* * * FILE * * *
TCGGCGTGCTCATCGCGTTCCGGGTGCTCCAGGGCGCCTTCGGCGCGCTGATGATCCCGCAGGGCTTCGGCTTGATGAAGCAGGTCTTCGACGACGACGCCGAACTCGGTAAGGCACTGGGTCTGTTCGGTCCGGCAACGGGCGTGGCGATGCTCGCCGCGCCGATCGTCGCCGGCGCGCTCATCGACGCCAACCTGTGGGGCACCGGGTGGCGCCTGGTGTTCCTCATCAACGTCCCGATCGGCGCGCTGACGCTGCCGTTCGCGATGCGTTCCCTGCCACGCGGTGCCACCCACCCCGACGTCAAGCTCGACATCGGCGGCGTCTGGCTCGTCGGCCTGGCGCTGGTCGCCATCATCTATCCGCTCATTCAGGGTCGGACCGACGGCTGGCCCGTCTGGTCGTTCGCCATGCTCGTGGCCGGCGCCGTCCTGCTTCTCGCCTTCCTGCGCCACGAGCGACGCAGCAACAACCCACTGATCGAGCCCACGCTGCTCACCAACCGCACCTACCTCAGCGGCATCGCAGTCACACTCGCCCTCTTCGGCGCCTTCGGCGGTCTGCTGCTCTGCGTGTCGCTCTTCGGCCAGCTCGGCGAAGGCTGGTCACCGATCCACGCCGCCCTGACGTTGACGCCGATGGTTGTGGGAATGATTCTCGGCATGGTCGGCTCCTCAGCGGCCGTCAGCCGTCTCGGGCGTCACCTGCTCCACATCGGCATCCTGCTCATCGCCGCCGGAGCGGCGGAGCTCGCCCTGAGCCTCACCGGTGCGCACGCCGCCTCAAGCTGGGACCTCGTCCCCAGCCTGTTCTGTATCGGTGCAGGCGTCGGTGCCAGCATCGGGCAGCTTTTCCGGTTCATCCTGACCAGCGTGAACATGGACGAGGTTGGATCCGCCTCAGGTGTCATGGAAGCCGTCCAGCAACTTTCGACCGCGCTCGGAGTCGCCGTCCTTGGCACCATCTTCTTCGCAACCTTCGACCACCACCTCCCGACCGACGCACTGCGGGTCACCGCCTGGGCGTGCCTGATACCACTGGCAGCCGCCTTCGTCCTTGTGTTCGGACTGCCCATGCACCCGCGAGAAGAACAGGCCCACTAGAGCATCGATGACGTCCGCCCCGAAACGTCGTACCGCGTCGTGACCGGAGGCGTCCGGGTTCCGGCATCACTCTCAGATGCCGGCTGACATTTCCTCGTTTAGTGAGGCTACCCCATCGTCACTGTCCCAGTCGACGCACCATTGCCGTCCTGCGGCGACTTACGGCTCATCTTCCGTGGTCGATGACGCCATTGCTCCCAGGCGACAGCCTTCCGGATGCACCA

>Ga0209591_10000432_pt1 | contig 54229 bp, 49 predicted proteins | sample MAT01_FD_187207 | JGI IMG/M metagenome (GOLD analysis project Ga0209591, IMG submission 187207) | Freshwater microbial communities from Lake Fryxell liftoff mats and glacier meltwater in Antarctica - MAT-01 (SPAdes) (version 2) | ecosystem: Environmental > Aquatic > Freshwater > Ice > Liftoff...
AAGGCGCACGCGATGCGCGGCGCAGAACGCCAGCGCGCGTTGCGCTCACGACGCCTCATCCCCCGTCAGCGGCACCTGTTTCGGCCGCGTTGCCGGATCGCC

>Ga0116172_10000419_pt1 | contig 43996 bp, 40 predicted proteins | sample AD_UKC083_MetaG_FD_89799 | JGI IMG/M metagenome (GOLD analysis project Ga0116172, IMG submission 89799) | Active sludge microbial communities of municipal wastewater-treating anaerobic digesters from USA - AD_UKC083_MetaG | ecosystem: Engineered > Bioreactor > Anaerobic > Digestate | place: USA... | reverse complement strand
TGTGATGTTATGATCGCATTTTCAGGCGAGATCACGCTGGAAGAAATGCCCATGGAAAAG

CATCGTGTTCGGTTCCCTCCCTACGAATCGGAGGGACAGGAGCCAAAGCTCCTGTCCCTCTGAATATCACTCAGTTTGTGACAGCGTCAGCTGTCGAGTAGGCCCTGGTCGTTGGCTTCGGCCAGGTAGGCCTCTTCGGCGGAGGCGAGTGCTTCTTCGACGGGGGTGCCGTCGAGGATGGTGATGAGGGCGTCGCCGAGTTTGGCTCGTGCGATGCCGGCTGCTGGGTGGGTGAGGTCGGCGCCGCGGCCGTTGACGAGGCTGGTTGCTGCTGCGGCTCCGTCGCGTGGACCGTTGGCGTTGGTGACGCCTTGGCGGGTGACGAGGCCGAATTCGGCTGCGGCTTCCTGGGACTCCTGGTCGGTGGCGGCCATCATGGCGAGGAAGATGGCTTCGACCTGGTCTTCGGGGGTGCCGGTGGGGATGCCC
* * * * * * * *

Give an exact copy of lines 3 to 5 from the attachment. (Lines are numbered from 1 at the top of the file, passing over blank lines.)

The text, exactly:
AAGGCGCACGCGATGCGCGGCGCAGAACGCCAGCGCGCGTTGCGCTCACGACGCCTCATCCCCCGTCAGCGGCACCTGTTTCGGCCGCGTTGCCGGATCGCC

>Ga0116172_10000419_pt1 | contig 43996 bp, 40 predicted proteins | sample AD_UKC083_MetaG_FD_89799 | JGI IMG/M metagenome (GOLD analysis project Ga0116172, IMG submission 89799) | Active sludge microbial communities of municipal wastewater-treating anaerobic digesters from USA - AD_UKC083_MetaG | ecosystem: Engineered > Bioreactor > Anaerobic > Digestate | place: USA... | reverse complement strand
TGTGATGTTATGATCGCATTTTCAGGCGAGATCACGCTGGAAGAAATGCCCATGGAAAAG